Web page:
BODY AND... WELLBEING

7 Tips On How To Stop Overeating

6 min read
7 Tips On How To Stop Overeating

How about a confession to start us off? I’m a chronic overeater.

Why? I’ll have to let the shrinks sort that one out, because I sure can’t. I go through stages where I’m so on track with portion control and dietary balance, and then I go through massive times of stress where a nice home-cooked meal is just about the only thing that gets me through the day.

Then, there’s that horrible feeling, either at the end of a meal that was definitely way too big, or at the close of the day, where I just know I have eaten way too much!

How To Stop Overeating | Stay At Home Mum
via giphy.com

So, I’ve been trying to improve, trying to break down the barriers that stop my mind from listening to my body. In the process, I’ve uncovered some great tips to stop overeating.

1. Be focused on your food.

How To Stop Overeating | Stay At Home Mum
via myheartsisters.org

How many of you are guilty of chowing down on food without really thinking about what we’re eating, or how much we’ve eaten? I’m one of those terrible people that eats at the same time as doing something else, like reading, watching television or playing on my phone. The fork just goes back and forth until the plate is empty, without me really considering portion size or even my appetite. So, I’ve been working on being more focused on my food as I eat it. I chew slower, and think about the texture and flavours of each bite as it happens. I’m focused only on my food and polite conversation, nothing else.

2. Withholding rarely works.

a9fB2 | Stay at Home Mum.com.au

We’ve all gone through periods in our lives where we’ve withheld certain foods from ourselves for our own health. It might be dietary, or just because we think those foods, or those meals, are bad. Let me tell you that as a concept, this rarely works. The body needs food every 4 -5 hours. This means breakfast, lunch and dinner, every single day. If you skip breakfast, or eat only a small amount of food during the day, the science says you’re more likely to binge and overeat later in the evening. Fact.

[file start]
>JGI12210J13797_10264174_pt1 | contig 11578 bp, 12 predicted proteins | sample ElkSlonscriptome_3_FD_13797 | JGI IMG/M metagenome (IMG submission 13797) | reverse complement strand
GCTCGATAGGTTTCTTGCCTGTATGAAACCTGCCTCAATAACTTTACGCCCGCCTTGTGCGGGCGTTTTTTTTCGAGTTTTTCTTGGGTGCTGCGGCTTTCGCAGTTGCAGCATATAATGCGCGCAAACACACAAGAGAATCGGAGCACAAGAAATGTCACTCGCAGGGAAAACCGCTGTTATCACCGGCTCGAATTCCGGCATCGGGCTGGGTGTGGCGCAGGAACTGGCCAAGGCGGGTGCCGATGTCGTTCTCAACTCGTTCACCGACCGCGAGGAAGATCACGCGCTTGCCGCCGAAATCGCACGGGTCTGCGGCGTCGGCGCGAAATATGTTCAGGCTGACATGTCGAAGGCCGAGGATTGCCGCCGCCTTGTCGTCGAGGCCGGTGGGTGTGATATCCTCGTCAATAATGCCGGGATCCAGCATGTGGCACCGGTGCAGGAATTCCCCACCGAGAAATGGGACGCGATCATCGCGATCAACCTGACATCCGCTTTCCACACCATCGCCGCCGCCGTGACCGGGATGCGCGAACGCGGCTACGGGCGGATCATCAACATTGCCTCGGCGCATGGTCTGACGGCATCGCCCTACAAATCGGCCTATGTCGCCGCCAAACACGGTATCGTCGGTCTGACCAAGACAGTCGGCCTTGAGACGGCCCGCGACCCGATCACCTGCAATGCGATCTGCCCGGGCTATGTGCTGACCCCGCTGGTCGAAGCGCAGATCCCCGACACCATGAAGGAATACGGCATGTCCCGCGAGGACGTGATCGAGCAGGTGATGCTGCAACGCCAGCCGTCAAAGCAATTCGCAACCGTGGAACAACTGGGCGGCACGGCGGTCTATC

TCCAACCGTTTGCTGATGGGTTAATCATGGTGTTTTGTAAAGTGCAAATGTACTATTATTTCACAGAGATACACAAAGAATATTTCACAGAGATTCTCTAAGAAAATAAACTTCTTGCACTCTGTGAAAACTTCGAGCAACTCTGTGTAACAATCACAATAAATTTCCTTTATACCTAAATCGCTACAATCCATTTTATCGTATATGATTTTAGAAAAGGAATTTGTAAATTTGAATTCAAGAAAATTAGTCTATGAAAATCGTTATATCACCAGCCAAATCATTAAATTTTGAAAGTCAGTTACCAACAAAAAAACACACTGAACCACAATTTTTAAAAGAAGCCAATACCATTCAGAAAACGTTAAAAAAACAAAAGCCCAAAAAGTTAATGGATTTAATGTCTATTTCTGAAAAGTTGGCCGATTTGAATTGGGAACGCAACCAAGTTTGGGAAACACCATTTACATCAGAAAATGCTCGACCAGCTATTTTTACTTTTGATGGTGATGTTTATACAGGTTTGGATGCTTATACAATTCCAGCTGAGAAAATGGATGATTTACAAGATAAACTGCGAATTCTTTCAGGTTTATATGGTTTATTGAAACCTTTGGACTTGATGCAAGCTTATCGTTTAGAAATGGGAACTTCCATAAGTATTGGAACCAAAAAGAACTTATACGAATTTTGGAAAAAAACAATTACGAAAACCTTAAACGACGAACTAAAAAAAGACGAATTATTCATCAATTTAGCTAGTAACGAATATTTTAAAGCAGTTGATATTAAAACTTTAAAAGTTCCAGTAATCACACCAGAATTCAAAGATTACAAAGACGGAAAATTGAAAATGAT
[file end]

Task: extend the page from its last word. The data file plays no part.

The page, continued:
3. Use smaller plates and utensils.

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via www.marilyn.ca

This is a psychological trick that frustrates my boyfriend to no end, but I actually find it works quite well for me. The key is to make everything little. I’m not talking baby food little, just smaller than normal. That means smaller plates, smaller bowls and, if you can adjust, slightly smaller cutlery. The reason behind this is all in the mind. A plate of food that’s full makes you more satisfied. Of course, if the plate you’re eating on is a big plate, you’ll eat more. If it’s a small plate though, you’ll find you’ll consume less food, but still feel just as full and not tempted to overeat.

4. Stay hydrated.

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It’s amazing how often I mistake thirst for hunger. Since I realised this, I’ve felt so much better because as well as not overeating, I’m drinking more water. By keeping a closer eye on what I’ve eaten, I know when I’m really hungry and when my body is calling out for water. Now, if I get those little rumbles of hunger, I sip on a glass of water. Or if they’re particularly bad, but I know it’s definitely no hunger pain, a squeeze of lemon usually gets me through.